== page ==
State v. Loney

Annotate this Case

163 N.W.2d 378 (1968)

STATE of Iowa, Appellee, v. Robert Edd LONEY, Appellant.

No. 52913.

Supreme Court of Iowa.

December 10, 1968.

*379 Morton A. Teitle, Davenport, for appellant.

Richard C. Turner, Atty. Gen., James C. Sell, Asst. Atty. Gen., and Edward N. Wehr, County Atty., for appellee.

BECKER, Justice.

Early in the morning of May 23, 1967 Henry Klindt, bartender at Griffin's Tavern in Davenport, was killed in the tavern during the course of a robbery. By information dated June 1, 1967 defendant, Robert Edd Loney, was charged with the first degree murder of Klindt. The case went to trial on August 21, 1967. The jury returned a verdict of guilty of first degree murder and defendant was sentenced to life imprisonment. He appeals, citing as errors failure to grant a new trial because the verdict is contrary to the evidence, failure to quash the county attorney's information and failure to grant a change of venue.

I. We first consider failure to grant a new trial because the verdict is contrary to the evidence. For this purpose the evidence is viewed in the light most favorable to the State. State v. Wimbush, 260 Iowa 1262, 150 N.W.2d 653, 654.

When Klindt was shot there were five patrons in Griffin's Tavern. The bandit was masked or hooded. One of these eyewitnesses, Otto Schreiber, testified to the robbery as follows: "I heard the door opened. I looked in that direction, and saw a man coming in who seemed to have some kind of a hood pulled over his head. I thought immediately, this looks like it's going to be a stick-up. I kind of stood up from my chair and this man walked in aboutoh, there was a door on the left side as he came in. He looked at the door, stopped at the door, looked in the back room, there was a door open, and then slowly turned around, with a gun coming up, and saidI think he said, `I want your money,' and he was aiming it right at Heinie's head, although he was quite a distance away from him. Well, then Heinie started to move away from the cash register. I had seen Heiniehad noticed him, too, as I looked. He pulled his head way up like that and still had his hand in the cash register. And he looked at him and then he started to walk across to thethe cash register being on the back bar, he walked to the bar, which was only about two steps, and he put his hands under the bar. Of course he was between me and the hooded man, and he came up with something, what I thought was a rifle. At that moment there was only one thing I *380 thought, but I didn't say it, and that's `Heinie, don't be foolish.' But before he could get any further, why, I heard the shooting start, and there were a number of shots fired and I see him fall down, and that was it."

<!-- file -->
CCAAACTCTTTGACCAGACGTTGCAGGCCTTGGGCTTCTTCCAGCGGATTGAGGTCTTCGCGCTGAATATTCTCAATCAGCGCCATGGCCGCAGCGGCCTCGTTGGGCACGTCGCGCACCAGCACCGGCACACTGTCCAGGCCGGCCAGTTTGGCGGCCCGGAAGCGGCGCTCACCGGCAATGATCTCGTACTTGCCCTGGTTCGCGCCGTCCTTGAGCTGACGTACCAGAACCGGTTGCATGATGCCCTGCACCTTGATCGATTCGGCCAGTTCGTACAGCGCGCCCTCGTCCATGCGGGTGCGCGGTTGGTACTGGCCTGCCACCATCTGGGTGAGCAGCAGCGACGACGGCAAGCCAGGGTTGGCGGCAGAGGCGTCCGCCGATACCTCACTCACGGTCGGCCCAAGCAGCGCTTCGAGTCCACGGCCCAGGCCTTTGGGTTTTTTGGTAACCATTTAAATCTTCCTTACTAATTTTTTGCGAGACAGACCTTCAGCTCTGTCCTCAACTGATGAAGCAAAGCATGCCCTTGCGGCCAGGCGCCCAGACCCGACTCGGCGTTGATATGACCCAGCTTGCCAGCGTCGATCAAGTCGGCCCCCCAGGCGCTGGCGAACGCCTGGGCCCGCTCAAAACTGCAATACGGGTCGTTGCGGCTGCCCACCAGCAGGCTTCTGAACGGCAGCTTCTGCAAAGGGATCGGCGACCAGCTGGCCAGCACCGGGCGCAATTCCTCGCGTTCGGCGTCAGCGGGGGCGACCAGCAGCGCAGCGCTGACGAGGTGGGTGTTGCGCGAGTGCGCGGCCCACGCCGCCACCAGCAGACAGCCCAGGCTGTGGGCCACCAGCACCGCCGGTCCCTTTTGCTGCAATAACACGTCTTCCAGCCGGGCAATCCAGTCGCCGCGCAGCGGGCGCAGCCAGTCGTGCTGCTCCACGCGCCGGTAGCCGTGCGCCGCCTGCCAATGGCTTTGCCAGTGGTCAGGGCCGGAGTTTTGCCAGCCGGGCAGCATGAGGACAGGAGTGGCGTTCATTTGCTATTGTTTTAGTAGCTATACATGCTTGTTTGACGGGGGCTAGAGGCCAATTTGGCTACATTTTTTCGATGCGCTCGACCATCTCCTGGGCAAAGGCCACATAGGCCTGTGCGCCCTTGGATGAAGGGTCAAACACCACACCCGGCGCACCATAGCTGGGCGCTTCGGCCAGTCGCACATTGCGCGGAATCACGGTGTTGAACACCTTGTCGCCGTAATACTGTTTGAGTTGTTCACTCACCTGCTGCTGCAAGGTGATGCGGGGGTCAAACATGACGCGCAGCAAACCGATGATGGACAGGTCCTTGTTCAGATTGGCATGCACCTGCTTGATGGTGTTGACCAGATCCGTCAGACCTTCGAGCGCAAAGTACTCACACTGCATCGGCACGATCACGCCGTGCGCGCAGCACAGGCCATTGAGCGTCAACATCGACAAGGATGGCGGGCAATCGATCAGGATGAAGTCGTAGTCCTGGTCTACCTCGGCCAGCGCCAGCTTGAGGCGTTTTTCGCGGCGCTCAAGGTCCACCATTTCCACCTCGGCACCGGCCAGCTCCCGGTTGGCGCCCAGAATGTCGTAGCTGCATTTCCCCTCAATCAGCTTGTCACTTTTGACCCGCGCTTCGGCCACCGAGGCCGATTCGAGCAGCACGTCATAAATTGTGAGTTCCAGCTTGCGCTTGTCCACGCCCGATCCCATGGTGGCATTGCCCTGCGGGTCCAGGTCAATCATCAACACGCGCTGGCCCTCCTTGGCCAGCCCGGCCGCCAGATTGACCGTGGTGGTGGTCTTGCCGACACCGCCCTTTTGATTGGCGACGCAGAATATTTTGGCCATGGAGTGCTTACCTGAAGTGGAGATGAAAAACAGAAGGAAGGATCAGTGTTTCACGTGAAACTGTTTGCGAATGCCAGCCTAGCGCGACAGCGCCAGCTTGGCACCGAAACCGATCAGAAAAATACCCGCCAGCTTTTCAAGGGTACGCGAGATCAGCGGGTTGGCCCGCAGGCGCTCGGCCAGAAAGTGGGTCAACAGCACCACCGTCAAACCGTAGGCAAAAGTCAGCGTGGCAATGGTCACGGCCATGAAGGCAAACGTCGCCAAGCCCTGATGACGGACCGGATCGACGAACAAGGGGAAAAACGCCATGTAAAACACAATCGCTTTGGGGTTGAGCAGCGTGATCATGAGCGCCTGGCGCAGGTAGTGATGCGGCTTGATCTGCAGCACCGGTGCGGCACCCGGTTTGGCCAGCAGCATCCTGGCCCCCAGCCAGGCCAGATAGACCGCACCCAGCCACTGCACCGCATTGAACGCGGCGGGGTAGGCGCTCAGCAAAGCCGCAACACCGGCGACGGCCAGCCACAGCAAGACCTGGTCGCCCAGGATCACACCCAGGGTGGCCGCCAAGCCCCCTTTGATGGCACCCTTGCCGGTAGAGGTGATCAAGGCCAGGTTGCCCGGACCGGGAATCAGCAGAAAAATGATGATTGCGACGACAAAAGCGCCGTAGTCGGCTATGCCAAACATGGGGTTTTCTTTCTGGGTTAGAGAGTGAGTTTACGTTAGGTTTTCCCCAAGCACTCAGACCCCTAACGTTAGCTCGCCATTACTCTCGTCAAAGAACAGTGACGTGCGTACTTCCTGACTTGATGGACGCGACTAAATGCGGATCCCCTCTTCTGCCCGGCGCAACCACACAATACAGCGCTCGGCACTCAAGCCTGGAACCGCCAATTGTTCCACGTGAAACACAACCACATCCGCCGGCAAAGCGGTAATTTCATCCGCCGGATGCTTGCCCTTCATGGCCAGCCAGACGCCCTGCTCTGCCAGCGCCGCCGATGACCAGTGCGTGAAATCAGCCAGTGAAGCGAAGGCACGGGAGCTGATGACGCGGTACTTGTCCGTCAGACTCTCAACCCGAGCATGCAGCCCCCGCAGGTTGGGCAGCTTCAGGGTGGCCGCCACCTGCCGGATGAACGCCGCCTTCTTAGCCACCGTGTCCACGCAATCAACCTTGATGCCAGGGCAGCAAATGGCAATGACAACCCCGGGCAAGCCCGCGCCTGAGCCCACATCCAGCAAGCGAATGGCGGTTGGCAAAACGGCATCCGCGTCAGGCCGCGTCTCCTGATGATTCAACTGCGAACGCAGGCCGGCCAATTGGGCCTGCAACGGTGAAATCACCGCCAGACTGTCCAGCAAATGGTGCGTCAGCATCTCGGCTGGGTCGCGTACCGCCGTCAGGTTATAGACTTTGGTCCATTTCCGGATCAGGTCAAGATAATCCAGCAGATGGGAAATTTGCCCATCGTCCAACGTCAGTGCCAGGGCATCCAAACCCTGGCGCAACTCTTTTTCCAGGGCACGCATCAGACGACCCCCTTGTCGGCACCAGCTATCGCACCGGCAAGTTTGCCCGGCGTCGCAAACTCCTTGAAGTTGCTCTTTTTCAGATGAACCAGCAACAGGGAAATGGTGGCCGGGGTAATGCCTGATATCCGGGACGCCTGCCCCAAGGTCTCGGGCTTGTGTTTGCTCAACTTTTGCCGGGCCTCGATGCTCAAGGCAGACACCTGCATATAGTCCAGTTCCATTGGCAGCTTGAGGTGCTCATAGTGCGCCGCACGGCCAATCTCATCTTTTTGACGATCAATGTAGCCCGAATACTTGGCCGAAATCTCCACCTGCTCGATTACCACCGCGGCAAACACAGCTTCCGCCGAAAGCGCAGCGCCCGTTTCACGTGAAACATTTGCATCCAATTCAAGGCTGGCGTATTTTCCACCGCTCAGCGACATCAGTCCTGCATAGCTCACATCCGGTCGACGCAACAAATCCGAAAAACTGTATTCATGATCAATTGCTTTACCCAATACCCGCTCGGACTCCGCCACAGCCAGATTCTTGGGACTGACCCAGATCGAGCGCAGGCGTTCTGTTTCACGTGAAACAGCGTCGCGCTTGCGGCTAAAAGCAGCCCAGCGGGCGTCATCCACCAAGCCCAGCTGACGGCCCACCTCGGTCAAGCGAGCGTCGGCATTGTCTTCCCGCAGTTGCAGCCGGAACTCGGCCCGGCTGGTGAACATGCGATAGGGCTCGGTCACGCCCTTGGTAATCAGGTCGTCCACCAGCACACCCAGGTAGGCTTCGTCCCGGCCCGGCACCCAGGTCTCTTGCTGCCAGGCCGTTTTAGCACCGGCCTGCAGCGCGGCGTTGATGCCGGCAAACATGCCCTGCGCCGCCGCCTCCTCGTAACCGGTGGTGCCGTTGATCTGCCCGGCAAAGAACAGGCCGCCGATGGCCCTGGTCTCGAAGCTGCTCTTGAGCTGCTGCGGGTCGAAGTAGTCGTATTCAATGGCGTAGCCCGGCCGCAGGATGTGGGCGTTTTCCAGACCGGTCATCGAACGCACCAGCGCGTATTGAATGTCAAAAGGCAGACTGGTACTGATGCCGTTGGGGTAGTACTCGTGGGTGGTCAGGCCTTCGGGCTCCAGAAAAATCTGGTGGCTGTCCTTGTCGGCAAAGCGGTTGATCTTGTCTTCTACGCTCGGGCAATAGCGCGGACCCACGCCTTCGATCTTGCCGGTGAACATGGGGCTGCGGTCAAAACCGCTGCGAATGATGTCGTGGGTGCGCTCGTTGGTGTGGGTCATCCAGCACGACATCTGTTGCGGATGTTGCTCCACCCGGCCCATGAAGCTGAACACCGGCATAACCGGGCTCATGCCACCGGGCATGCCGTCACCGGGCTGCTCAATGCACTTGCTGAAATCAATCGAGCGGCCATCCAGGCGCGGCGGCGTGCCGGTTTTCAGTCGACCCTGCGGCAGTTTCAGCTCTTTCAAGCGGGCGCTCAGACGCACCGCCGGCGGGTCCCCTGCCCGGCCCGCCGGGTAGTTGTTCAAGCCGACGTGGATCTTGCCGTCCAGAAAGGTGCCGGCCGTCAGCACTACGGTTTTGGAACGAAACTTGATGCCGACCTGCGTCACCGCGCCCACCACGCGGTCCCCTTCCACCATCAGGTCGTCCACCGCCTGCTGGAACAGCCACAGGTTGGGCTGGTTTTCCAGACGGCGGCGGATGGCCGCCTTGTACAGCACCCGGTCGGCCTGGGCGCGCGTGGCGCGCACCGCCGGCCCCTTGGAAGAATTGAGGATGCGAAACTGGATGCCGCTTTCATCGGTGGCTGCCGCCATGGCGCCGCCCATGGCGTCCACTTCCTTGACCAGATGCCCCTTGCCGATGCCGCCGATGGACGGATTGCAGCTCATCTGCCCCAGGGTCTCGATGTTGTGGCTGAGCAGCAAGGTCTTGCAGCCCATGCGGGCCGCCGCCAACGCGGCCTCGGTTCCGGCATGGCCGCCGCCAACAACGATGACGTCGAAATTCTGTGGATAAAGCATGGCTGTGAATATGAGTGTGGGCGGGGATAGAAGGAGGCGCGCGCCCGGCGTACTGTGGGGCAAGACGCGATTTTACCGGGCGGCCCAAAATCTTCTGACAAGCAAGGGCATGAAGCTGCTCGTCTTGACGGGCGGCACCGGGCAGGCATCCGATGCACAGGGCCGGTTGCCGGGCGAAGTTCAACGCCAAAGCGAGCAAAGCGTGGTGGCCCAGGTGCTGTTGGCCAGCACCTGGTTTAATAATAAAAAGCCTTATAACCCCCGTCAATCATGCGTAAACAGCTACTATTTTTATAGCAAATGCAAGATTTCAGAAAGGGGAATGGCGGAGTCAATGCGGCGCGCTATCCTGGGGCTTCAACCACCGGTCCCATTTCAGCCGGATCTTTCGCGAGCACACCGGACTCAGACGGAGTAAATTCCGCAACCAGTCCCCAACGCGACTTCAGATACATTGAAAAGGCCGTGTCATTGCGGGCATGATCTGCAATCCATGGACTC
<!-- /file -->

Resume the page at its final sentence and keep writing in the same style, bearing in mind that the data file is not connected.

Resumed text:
Mr. Schreiber, John Cameron and Steven Daniels all gave somewhat similar testimony. None could positively identify defendant. Mr. Daniels, at a distance of 5 or 6 feet "noticed that he had tattoos on each hand below the knuckle on each finger." These tattoos were also noted by Leo Underwood who was with Daniels and Cameron in the tavern. Underwood, the only witness who positively identified defendant, was recalled and testified that because of fear of reprisal he had intentionally misidentified defendant at a police lineup a few days after the murder. He said he had a change of heart and rectified his error by talking to the county attorney.